“Why are these two covers so drastically different?” You see, I had asked one of our customers for her opinion on the hardcover versus the paperback edition of Gertie’s Leap to Greatness and got a question in return.
It was a good question. Another related question is why had I asked for her opinion in the first place? Fair enough. When I first saw the new cover that was to be used for the paperback edition of Gertie I had a visceral reaction. Why was this happening was my first thought. Gertie is a wonderful book and a store favorite featuring a strong-minded character, completely immersed in her own persona. She has no artifice to speak of, no degree of identity separation. Impulsive, creative, with a warm heart and feelings that run hot, she is deeply likable but also trouble for herself. It is a story with a terrific lesson about mistakes not being the end of the world, and the enduring value of truth to self. Gertie is also immensely relatable to her audience of 7 to 11 year old readers.
I just love the hardcover cover illustration. It perfectly captures the character of the book and conveys its unmistakably classic feel while maintaining a sense of resolution and immediacy within a comfortable backdrop. Why would anyone change such a perfect cover, I wondered, especially since the book had won awards and sold well? The new cover seemed to have plucked minor details from the story, the frog and the Twinkie, without conveying anything at all of the book’s character and quality.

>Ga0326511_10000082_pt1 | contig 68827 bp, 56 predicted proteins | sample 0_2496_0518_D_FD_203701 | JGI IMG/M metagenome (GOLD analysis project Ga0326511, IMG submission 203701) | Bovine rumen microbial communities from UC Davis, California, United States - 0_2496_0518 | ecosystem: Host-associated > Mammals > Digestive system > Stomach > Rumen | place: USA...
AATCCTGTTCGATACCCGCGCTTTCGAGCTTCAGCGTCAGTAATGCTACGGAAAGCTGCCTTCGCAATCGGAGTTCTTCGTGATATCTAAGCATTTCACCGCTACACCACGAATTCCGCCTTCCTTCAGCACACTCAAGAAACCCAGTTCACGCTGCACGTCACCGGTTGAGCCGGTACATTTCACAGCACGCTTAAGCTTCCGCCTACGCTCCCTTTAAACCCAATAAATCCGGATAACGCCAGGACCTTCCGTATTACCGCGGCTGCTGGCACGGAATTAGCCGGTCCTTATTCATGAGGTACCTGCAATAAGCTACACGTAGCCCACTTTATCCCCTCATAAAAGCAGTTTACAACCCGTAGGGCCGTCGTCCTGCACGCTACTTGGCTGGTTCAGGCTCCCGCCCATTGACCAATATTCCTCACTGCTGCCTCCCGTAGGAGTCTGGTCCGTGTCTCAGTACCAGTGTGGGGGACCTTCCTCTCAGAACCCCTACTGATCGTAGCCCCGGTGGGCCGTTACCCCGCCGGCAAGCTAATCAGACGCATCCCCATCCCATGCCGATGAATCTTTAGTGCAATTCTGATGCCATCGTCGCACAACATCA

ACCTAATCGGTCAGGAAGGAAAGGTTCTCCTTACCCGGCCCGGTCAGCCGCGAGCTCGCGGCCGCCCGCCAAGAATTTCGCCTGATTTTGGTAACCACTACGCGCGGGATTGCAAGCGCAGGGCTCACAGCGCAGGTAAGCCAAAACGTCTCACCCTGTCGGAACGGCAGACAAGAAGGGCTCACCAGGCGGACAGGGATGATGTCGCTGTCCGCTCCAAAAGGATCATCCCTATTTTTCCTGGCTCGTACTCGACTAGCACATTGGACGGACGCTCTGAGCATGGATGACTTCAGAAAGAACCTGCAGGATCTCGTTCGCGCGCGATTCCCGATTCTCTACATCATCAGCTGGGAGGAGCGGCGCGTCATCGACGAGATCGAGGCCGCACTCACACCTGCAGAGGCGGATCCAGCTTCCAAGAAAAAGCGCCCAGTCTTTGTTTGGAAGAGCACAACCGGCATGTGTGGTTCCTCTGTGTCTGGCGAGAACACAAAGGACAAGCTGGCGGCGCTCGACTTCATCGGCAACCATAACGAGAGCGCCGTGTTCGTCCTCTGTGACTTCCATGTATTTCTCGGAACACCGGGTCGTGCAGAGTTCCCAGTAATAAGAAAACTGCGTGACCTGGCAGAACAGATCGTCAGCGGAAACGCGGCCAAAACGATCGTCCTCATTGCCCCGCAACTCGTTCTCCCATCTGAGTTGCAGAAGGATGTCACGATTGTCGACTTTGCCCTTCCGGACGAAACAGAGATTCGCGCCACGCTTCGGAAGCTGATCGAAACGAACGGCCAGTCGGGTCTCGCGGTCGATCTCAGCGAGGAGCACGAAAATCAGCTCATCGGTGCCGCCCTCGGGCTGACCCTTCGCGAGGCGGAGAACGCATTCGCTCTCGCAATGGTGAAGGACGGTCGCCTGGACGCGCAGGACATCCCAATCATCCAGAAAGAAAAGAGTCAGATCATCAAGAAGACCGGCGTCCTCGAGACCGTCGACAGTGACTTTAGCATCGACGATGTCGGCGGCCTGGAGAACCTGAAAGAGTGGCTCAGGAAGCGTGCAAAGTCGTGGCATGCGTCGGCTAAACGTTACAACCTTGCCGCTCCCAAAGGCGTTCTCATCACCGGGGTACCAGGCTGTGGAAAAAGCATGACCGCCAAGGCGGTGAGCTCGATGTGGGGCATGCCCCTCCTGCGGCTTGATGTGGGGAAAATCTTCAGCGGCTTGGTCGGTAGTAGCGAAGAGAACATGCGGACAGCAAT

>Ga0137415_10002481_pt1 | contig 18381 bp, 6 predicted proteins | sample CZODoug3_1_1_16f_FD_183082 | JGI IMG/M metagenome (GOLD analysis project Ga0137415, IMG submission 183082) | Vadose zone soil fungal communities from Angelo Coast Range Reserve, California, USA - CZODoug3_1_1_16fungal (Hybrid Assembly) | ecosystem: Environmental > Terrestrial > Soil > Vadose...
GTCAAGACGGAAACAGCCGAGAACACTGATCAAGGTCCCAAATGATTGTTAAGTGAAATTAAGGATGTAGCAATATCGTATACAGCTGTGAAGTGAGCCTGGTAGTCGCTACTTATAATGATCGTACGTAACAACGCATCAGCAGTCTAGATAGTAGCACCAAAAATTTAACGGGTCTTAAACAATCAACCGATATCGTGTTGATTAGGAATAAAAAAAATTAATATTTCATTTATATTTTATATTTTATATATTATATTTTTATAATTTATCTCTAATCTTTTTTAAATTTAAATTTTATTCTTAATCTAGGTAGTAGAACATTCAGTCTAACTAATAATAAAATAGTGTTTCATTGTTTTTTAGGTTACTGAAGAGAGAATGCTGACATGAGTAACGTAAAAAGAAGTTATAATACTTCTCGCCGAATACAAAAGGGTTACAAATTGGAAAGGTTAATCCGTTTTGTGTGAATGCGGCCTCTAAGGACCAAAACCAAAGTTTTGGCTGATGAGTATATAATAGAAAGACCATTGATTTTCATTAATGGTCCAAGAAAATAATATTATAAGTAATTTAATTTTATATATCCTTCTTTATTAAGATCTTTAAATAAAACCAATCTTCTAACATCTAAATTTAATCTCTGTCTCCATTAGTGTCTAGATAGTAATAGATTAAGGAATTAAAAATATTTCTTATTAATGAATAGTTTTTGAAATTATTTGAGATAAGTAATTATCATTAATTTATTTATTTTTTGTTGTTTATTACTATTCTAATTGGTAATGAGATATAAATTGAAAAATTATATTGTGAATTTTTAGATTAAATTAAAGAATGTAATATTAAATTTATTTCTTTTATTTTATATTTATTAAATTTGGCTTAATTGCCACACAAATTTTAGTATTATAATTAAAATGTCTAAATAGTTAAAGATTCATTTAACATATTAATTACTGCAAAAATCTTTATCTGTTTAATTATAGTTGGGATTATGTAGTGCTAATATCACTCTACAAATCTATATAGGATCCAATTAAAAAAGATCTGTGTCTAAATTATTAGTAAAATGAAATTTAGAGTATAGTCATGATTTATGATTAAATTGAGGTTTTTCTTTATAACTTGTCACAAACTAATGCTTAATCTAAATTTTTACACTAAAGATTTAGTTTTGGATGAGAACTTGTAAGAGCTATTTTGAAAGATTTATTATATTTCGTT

Time heals all wounds, I have heard, but intermittently so. I had put the matter from my mind until yesterday when Karin shrieked one word “Why?” I grabbed my camera to capture the moment. She continued to make exclamations.
“The other one was so great.”
“It has lost its distinctiveness.”
“What were they thinking?”
I felt her shock and pain. When the paperback edition went on sale today we asked our great new young staffer Claire what she thought. Claire replied that the new cover looked more modern and kid-friendly, while the old cover appealed more to adults. That was an interesting observation indeed. We responded by first acknowledging that our up in arms perspective was affected by having read and loved the book already. During the ensuing discussion Karin pointed out that though we sometimes had the chance to sell Gertie to young readers directly. most of the many copies we had sold were pitched to grandparents and parents. I ventured the opinion that the old cover did have kid appeal too, but that its most important quality was that it accurately rendered the qualities of the story. Still, Claire’s observation was eye-opening.
Getting back to our customer whose opinion I had sought. After I gave her a little background she made a comment similar to Claire’s. “Well, the old cover has a classic feel, the new cover looks modern. I like the old one better.” She is an adult which hardly undermines Claire’s perspective.
My position is that the old cover tells the reader that a rare and wonderful story lies within its pages, and because it delivers on that promise the readers’ expectations are elevated appropriately. The new cover may have kid appeal but it is nondescript; the book could be any new book with a bright blue kid-appeal cover. Most of all, Gertie’s Leap to Greatness is about the importance of being exactly who you are no matter what. The original cover embodies that principle. The child I see on the old cover is Gertie to me, just as I see her in my mind. Still I’m an older reader and am biased from having read and loved the book already. Is this really simply a case of kid appeal versus adult appeal, or is the accurate conveyance of the book’s essence important? What do you think?